The Book of Screams

1 May 2017

Each day in hospital I wake
to a reading from The Book of Screams.
It comes, apparently, from the bathroom
situated two-thirds of the way along the hall.
No one talks while the screams linger.
I pass the time by counting in my head.
Thirty-five. Seventy-two. One hundred
and nine. Two hundred and thirty-one.
The screams are high-pitched and continuous,
as if she has been chosen for her ability
to hold the note, to produce abrasive chords
when her lungs must be almost airless and empty.
The ruckus shakes the thin partition around my bed,
it rattles the cups and saucers in the kitchen,
and threatens to shatter the high frosted panes
of glass that leach feeble light onto the floorboards.

At midday and again in the evening I reluctantly
listen to recitals from The Book of Screams.
Afterwards, the ward is sombre with silence.
By the third day, I cannot bear it any longer,
I tear the bandage from my eyes and march
down the corridor to see for myself, drawn
to the noise the way iron filings are attracted
to magnetic north. Two nurses cradle
a young girl, supine, in a bathtub.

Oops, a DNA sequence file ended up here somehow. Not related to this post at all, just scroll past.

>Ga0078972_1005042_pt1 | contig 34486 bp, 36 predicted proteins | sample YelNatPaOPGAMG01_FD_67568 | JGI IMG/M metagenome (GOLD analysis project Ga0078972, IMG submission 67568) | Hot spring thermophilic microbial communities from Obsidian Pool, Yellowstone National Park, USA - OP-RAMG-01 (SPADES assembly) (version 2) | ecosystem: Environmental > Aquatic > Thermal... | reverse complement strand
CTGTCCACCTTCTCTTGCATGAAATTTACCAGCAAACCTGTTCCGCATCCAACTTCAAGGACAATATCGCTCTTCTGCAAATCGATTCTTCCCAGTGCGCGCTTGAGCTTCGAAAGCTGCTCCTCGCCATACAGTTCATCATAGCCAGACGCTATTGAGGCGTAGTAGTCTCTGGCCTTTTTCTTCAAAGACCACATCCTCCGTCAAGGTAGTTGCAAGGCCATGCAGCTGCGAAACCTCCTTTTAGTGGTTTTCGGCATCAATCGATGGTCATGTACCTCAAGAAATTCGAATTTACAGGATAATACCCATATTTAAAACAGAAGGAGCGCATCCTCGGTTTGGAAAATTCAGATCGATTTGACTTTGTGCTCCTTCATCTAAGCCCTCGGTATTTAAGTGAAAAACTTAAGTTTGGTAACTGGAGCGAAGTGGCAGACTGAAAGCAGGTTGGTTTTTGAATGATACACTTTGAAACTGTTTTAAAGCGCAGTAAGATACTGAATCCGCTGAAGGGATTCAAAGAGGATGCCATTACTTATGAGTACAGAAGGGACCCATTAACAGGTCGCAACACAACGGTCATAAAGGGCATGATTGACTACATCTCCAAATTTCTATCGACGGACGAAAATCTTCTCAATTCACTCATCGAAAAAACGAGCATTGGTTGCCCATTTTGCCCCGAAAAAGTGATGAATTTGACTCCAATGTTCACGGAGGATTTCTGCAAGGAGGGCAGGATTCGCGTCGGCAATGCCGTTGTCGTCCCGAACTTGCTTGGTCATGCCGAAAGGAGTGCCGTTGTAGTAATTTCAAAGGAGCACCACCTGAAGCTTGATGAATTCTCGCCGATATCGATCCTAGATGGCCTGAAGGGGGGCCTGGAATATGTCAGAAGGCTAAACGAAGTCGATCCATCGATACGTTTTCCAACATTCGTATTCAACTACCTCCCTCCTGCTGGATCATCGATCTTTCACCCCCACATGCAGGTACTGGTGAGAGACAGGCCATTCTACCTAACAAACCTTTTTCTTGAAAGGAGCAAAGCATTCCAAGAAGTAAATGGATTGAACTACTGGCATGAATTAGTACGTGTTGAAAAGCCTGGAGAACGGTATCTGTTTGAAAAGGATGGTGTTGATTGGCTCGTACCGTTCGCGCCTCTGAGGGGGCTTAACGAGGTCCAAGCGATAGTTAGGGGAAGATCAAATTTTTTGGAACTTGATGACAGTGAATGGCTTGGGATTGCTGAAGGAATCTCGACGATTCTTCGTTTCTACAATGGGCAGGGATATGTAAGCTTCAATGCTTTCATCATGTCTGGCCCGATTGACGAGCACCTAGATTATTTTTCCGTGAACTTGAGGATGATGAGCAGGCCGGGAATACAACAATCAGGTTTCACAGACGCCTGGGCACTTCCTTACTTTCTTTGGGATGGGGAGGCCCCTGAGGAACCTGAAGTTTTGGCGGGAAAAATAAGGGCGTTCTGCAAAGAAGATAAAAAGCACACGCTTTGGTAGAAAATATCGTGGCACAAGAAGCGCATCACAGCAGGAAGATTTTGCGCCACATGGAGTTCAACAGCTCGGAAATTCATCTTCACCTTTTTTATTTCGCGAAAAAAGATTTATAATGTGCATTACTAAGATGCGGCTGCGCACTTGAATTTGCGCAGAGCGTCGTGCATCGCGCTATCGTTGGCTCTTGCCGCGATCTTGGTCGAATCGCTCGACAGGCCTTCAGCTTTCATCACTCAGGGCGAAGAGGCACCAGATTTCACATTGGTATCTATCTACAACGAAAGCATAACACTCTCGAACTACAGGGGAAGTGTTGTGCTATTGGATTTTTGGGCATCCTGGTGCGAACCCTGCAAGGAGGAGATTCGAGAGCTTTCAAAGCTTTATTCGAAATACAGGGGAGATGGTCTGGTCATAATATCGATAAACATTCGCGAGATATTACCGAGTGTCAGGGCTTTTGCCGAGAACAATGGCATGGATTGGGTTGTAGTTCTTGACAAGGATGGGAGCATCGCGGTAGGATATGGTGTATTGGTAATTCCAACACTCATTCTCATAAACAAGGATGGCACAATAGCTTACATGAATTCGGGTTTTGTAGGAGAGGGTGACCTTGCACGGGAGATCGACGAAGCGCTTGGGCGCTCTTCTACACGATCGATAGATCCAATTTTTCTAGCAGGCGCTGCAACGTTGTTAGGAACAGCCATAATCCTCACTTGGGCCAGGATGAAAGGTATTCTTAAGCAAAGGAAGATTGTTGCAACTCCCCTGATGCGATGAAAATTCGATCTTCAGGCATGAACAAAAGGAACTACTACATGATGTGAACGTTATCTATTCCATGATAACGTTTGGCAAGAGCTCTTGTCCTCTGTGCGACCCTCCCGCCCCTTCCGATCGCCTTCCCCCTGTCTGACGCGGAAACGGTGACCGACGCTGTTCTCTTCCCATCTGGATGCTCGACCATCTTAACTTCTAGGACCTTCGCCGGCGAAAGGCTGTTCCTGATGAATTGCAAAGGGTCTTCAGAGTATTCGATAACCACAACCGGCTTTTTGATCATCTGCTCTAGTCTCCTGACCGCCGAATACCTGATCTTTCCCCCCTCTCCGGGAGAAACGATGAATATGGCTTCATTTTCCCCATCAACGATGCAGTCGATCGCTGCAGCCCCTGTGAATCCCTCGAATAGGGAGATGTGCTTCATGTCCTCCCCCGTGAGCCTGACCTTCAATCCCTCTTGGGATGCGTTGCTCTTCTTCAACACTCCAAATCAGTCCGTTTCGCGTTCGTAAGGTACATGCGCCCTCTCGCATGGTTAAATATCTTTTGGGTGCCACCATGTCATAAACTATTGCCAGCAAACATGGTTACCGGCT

Her eyes are closed, her lips collapse
into an involuntary O that corresponds
to the coordinates of her mouth. Her skin,
though I am not sure you can still call
it that, is the black of newly laid bitumen.

Impossible to comprehend agony—
to understand how one scream seems
to necessitate another, to grasp how a voice
can travel over rice paddies and rubber plantations,
under jungle canopies and down boulevards
resplendent with French architecture, before lifting
into the flying arches and buttresses of the mind,
until we are all dwelling in a cathedral of screams
whose substantial form cries out for mercy.

But I have no mercy to give. I gaze
in dumb horror at her right leg, where
the white ghost of her femur shines
through murky water, at the charred
oozing mess of a knee. Her body is
no more than a diaphanous veil hanging
between this world and the next.

Later, they tell me about the morning
of the bombing and its aftermath.
Now, when I hear the word napalm,
I remember that girl’s face,
her eyes opening as I turn
to leave, her raw cries staying
with me and spiralling outwards,
forever travelling, like radio waves
rolling end over end
into the windless chasms of space.

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